Dear Grandparents (and other generationally older relatives):
It has come to my attention that you may need a guidebook to understanding my generation and our children. You would think that, because you raised (or were nearby for the raising) at least one of my children's parents, you would be knowledgeable in grandchild/grandparent relations. For the most part you would be right, but you have not factored in one or two very important components to your relationship: your grandchildren's parents.
In sweeping my kitchen floor this evening, I found two Easter pez dispensers, a coupon for diapers, some crap from the Oriental Trading company and six unsharpened pencils, all with the name of your financial institution. And I just swept this morning. This stuff would be fine if 1.) It was Easter. 2.) My children wore diapers, 3.) We recently mugged a Sunday School teacher and 5.) Mini Me was starting a small business.
I would like to put a few guidelines in place for you and anyone in your generation that would like to show their love and affection to my children through gifts.
(Note: I know the thought counts. I have 8 and-a-half years of thoughts floating around my house. Times three. Emily Post says not to put rules on what people give your kids. Emily Post didn't step on a McDonald's Happy Meal toy an older relative once brought to her children this morning.)
1.) If it's kitschy cute seasonal stuff, please give it to my children at your house. Expect it also to stay there.
2.) When sending my children money, please do not make the checks out to them. A four year-old can't endorse a check over to me to cash for her. The tellers at the bank would also like to back this one up.
"You kids are our ticket out of Hoarders. Hang on, let me get you that broken tea kettle and gross of kite string I have for you."
3.) I'm glad you like garage sales and 2nd hand shops. If you give me clothes from either of these places, please make sure they are in good enough condition (not to mention, taste) for the consignment shop I visit to take them. Is my consignment shop better than where you got those clothes? Obviously, if my shop owner friend won't take the crap you sent me.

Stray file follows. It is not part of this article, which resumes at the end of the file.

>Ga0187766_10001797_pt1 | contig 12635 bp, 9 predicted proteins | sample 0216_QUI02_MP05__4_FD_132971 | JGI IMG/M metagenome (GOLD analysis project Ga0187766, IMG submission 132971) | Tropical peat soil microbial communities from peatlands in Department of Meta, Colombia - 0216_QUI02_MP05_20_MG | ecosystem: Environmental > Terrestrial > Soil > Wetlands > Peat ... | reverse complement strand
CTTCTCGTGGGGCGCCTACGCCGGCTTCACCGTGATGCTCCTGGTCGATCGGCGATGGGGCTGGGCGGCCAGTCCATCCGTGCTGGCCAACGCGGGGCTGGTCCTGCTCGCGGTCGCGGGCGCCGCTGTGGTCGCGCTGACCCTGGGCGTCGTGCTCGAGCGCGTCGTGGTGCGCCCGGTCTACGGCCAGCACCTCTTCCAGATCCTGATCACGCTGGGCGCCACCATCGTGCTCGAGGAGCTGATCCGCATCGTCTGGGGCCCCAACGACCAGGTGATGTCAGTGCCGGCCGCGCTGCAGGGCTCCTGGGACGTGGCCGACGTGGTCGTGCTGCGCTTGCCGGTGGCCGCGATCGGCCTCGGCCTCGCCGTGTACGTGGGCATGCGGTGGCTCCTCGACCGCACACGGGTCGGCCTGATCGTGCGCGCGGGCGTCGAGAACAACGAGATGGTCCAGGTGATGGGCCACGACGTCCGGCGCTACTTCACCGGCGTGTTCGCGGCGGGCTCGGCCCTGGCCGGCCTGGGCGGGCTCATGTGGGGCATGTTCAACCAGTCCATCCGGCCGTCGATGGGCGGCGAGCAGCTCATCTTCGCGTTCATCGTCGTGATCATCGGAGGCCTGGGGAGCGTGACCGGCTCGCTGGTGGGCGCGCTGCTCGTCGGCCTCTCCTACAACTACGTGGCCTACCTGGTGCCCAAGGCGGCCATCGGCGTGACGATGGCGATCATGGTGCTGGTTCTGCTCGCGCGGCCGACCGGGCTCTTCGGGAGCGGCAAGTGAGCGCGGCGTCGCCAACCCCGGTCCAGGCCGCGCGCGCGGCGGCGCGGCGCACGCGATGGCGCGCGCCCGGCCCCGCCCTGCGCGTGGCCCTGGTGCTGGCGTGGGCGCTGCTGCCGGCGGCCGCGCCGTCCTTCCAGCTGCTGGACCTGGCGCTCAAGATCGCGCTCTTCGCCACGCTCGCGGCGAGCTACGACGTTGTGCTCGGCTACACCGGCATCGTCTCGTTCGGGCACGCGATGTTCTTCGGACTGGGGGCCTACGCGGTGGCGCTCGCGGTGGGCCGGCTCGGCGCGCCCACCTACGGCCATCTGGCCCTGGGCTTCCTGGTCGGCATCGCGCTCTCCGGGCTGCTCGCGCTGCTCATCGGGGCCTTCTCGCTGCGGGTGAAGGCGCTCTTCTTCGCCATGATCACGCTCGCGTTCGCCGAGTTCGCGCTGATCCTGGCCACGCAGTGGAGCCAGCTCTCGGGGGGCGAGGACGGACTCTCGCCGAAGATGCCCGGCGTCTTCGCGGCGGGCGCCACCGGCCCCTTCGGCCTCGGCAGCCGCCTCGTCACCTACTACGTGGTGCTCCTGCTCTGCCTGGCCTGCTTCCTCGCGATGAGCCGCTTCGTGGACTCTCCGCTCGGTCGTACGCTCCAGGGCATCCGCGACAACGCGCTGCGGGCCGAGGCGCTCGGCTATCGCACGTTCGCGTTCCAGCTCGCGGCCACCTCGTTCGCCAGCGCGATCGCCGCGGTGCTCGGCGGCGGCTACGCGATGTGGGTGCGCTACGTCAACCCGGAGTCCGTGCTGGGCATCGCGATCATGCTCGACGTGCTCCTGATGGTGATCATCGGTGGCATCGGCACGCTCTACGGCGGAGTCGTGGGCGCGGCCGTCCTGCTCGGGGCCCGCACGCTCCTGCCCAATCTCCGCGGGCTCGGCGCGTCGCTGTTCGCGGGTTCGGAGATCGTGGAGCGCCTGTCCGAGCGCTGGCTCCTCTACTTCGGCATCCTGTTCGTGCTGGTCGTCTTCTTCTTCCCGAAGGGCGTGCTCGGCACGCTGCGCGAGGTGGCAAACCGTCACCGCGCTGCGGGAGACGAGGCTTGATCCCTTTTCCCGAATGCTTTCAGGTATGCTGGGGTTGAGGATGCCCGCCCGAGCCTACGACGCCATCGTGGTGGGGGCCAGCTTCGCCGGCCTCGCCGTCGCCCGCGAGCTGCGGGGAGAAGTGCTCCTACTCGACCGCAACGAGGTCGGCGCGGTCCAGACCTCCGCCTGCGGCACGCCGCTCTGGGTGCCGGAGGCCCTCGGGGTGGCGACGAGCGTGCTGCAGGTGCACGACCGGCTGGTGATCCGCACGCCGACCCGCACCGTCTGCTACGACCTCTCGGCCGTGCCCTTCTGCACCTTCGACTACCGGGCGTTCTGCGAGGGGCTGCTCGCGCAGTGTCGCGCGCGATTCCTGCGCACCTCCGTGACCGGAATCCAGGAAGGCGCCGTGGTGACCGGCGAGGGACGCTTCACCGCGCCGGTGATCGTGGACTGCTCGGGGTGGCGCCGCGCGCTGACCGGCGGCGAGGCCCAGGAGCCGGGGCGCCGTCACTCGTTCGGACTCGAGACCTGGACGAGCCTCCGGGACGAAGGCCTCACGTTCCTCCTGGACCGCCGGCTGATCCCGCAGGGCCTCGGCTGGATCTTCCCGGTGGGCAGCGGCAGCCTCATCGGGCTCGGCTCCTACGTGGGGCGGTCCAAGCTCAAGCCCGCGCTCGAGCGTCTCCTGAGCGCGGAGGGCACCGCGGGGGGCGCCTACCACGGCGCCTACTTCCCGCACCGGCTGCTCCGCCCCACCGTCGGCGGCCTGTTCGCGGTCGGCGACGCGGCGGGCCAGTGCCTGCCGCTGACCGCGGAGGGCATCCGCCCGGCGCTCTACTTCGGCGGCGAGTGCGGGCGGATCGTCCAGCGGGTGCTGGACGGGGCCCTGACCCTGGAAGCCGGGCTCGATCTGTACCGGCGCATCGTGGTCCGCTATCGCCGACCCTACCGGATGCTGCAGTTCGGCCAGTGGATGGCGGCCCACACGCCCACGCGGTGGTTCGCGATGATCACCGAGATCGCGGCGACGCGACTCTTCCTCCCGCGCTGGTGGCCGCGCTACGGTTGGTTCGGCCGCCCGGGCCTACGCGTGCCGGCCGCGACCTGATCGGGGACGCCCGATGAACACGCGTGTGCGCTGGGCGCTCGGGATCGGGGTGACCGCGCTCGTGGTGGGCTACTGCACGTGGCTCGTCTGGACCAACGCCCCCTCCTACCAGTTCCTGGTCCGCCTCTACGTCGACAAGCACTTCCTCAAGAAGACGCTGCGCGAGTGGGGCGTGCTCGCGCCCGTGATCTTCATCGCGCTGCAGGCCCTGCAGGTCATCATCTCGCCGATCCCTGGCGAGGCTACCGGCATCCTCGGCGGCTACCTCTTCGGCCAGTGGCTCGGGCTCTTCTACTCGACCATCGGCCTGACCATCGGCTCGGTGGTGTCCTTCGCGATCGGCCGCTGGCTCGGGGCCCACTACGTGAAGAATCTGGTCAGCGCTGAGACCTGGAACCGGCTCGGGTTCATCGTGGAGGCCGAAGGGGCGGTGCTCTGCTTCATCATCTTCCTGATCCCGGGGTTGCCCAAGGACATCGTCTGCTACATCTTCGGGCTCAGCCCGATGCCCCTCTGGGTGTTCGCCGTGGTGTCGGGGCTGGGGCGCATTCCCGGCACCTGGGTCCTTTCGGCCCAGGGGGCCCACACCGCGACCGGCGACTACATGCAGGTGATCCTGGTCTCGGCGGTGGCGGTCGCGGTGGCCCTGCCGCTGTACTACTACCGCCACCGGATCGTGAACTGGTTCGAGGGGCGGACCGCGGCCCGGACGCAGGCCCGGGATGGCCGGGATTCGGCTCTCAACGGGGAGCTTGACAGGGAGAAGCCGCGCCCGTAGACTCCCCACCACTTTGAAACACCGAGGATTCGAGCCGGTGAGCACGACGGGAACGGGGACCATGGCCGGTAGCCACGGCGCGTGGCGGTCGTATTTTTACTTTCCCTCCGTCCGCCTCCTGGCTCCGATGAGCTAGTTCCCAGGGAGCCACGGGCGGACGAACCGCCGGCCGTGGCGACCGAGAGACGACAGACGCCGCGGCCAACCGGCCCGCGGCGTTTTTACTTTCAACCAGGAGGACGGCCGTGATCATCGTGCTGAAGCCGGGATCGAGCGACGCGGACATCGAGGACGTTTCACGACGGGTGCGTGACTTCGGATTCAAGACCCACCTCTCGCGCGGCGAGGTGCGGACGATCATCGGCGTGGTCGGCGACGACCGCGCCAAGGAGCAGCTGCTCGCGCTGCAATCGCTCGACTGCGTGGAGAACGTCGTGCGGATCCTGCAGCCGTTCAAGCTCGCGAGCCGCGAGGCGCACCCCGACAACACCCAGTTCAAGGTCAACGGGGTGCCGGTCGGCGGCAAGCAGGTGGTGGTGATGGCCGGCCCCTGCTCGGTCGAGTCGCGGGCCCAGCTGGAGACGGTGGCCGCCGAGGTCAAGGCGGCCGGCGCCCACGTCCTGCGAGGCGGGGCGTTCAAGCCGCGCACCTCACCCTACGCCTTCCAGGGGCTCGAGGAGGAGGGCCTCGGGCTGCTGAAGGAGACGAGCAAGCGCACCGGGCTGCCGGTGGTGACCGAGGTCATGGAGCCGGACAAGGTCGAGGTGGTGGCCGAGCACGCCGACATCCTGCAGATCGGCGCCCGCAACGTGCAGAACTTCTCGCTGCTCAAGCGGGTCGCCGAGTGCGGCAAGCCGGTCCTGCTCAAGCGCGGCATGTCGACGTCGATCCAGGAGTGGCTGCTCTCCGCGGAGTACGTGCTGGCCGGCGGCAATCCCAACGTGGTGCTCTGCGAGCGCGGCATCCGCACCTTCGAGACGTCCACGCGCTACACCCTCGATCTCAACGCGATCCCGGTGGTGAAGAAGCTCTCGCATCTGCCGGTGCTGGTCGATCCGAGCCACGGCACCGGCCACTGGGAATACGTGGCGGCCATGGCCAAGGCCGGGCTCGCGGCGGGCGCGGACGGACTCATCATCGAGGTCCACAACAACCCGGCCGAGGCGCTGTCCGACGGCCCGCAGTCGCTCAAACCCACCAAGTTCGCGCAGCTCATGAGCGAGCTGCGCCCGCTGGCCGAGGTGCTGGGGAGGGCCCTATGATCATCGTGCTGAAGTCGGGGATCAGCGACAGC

4.) If it's made of paper, expect it to be kindling in a day. This goes for cards, posters, souvenir maps of Branson (massive head shake of shame on this one), and place mats you got at Perkins (or similar eating establishments). And, to clear this up further, the $9 puzzle you bought that you were so mad at me for throwing out? Also made of paper. (The cat threw up on it. And it soaked in. I did not want my child playing with a puzzle with the regurgitated remains of Whiskas on/in it.)You spent $9 on interlocking pieces of cardboard for 3 year old? That's your problem if you're offended that it now resides in the garbage can.
5.) My kids are not your personal Salvation Army pick-up. Sure, Larry Potter and Hoover might like to look at your useless crap; do not give it to them. Have 100 half-drawn on Highlights magazines from the 1990s? Awesome. I don't want them. A guinea pig cage? Again, great for you; it's not coming into my house. (Nor is the guinea pig that would be natural succession of gifts on this one.) And, a biggie here, if it was worn by any member of your family in the 1970s, is mustard yellow and is monogrammed with that person's name, I have no use for it other than to actually donate it to a real Salvation Army.
I appreciate your cooperation on this matter. Consider it the Emily Post advice for a new generation.
The Snarky Mom